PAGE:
Showing posts from January, 2020

Alice Koller packed her belongings and a dog named Logos into her car and set out for Nantucket Island, where she pursued, nurtured, contemplated, and celebrated solitude to an extent no writer of our time has matched

Sigbjørn Obstfelder is usually credited as one of the earliest examples of modernism in Norwegian literature. His writings have often been described as the literary equivalent of Edvard Munch's paintings

Zalman Shnéour utilizes the influences of Dostoyevsky and Schopenhauer to depict a distinctly Jewish experience of uprooted modernity, and presents a lesser-known strand of Jewish decadent literature

Helmut Heißenbüttel - Non-literary everyday usage, newspaper reports, the language of politics and bureaucracy supplied Heissenbuttel with his raw material (his term) for collages of interlocking or interrupted quotation or for teasingly repetitive demonstrations of language growing circular or contradicting its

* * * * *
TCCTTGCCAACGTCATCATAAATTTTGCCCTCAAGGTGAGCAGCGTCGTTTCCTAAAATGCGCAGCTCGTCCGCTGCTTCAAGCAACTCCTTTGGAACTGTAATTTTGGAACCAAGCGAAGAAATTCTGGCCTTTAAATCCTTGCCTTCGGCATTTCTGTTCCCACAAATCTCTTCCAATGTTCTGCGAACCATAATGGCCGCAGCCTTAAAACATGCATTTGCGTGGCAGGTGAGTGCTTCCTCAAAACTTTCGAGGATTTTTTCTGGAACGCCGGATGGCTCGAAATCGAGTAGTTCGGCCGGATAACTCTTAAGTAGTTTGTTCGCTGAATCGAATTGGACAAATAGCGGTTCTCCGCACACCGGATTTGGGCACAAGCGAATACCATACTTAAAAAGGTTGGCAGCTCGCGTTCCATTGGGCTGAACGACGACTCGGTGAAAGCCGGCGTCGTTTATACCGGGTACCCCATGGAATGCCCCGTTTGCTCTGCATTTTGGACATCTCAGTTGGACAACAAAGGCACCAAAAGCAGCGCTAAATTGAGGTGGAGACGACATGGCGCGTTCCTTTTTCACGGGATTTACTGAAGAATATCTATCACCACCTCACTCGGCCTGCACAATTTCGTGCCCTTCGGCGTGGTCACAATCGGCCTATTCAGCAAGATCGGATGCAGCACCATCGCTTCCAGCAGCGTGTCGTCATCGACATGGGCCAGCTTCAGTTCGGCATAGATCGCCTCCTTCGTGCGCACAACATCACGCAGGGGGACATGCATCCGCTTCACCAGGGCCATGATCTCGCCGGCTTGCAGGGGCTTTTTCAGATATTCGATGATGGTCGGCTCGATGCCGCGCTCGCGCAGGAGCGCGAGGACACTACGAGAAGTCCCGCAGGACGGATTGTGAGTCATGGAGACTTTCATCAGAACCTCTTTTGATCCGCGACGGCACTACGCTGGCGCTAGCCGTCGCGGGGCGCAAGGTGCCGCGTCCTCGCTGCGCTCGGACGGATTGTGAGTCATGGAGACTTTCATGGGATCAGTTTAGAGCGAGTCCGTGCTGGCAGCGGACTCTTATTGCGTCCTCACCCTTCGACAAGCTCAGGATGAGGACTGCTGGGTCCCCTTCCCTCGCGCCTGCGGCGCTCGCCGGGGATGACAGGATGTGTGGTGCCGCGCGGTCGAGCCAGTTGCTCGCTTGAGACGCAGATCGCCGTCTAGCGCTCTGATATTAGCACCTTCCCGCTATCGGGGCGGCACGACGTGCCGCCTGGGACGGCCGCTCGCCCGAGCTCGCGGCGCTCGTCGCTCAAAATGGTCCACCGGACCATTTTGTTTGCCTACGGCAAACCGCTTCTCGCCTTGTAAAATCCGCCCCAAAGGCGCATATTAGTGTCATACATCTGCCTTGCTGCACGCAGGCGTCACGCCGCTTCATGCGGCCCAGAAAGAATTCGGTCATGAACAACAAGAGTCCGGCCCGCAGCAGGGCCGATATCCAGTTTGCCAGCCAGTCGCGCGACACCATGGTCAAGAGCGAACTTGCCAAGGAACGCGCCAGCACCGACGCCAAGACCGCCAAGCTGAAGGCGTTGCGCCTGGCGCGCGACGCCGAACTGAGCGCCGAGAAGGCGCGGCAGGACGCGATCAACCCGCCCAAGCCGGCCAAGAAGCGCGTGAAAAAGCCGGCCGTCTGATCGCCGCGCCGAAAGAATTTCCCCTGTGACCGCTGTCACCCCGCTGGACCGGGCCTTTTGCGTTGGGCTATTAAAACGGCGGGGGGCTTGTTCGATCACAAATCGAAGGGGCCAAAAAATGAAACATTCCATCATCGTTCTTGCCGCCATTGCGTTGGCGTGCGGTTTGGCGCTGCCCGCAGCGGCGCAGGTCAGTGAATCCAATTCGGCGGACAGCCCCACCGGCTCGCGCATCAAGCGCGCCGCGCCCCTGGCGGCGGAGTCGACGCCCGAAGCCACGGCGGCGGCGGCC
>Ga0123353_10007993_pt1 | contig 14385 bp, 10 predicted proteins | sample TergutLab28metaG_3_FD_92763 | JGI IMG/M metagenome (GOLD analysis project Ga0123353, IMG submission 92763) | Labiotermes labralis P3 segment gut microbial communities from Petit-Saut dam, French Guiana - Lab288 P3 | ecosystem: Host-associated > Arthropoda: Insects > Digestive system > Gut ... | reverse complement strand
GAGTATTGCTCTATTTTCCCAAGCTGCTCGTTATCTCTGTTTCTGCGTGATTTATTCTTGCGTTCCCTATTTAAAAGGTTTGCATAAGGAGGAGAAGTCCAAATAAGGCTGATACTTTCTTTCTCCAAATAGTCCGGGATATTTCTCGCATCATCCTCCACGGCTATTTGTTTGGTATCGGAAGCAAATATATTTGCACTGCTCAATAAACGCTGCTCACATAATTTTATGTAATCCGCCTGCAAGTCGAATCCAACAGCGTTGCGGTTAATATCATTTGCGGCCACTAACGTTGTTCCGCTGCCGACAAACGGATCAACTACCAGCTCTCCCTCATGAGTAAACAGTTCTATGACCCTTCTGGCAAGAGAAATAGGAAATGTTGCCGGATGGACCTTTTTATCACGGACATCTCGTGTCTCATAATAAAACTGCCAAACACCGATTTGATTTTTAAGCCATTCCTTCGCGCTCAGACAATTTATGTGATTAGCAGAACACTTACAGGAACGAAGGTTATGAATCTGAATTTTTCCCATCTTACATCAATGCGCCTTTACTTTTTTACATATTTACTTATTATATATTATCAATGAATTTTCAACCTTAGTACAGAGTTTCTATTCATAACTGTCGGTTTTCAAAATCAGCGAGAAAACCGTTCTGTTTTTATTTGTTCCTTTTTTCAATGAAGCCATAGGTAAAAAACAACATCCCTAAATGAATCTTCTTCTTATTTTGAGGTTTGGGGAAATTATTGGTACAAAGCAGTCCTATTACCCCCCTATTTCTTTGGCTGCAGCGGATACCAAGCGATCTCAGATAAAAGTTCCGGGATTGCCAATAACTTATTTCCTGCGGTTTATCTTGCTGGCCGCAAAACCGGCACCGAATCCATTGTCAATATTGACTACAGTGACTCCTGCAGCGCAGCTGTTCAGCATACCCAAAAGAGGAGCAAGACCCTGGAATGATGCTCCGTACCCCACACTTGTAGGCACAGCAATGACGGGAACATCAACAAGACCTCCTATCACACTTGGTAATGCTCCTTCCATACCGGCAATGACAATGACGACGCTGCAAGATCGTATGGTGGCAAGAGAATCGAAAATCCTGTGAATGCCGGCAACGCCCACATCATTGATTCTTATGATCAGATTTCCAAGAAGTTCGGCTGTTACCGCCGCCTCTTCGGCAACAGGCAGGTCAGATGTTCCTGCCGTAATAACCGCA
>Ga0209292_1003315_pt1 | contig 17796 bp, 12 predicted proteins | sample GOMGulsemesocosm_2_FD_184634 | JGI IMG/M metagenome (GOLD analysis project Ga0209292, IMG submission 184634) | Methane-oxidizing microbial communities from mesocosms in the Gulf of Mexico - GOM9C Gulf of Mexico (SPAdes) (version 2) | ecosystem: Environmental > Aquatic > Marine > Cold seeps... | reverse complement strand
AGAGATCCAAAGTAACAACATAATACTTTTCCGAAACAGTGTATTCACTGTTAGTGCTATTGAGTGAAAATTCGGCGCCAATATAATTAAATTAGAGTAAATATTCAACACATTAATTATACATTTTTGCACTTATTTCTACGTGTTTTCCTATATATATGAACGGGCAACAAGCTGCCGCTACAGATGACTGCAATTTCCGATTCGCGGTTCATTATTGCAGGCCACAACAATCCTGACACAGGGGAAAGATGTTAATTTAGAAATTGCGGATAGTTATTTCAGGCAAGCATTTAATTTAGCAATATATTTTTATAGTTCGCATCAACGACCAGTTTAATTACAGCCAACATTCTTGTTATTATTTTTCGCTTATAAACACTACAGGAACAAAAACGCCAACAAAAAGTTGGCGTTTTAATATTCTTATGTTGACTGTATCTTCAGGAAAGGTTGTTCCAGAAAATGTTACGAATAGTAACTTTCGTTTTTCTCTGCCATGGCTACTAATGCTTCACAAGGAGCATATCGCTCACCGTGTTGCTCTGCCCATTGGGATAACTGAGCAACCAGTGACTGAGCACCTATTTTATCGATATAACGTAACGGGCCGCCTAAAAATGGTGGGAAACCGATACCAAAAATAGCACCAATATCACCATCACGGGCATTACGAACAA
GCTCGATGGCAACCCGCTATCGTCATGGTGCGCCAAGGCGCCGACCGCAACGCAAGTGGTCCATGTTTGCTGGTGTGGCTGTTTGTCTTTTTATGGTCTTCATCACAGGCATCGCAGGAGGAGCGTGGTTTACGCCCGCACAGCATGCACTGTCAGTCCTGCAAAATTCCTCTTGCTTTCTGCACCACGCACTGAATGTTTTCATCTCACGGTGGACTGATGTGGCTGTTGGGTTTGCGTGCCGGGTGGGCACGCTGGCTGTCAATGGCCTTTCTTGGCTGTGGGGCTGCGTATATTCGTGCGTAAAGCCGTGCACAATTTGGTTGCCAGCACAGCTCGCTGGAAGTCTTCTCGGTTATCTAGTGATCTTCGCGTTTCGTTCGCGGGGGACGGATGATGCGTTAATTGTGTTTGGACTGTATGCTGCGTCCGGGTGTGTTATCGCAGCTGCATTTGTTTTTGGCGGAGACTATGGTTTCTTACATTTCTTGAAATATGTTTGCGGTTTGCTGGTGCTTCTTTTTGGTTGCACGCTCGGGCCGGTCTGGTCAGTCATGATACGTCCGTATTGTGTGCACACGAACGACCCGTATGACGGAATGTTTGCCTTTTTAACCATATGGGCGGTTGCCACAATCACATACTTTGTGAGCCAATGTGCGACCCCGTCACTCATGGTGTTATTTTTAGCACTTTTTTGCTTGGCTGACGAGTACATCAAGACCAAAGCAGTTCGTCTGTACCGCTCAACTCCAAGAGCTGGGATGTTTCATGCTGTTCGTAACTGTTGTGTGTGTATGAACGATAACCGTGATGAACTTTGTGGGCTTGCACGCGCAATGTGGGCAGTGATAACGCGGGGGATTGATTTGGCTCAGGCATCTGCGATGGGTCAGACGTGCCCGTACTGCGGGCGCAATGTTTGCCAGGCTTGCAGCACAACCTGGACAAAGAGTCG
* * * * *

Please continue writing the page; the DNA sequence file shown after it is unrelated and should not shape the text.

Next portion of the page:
Stanisława Przybyszewskais recognized as a major twentieth-century playwright on the basis of her trilogy about the French Revolution. Very difficult to understand for people with little background, absolutely mind-blowing for those who have studied the era.

Aloysius Bertrand - a strange set of prose poems exploring the psychological terrain between Rembrandt’s refinement and Jacques Callot’s depictions of violence, between the elegant and the tenebrous

Richard Brickner - there are few novels that enter so penetratingly into the tensions between independence and relationship/marriage, or that so well dissect the psychological scars that can govern the direction of a life.

Malcolm de Chazal - the work has attained a near-legendary status and readers have discovered in Chazal’s brilliant aphorisms what the author himself described as a synthesizing of a “new view of life” ...everything on earth is sensuously connected to everything else and that we all belonged to the same mold, ‘plastic’ suggests art in all its forms

Paola Masino - Subject to Fascist censorship before its first publication in 1945, this novel offers a surrealist criticism of Fascism and the rigid notion of womanhood it promoted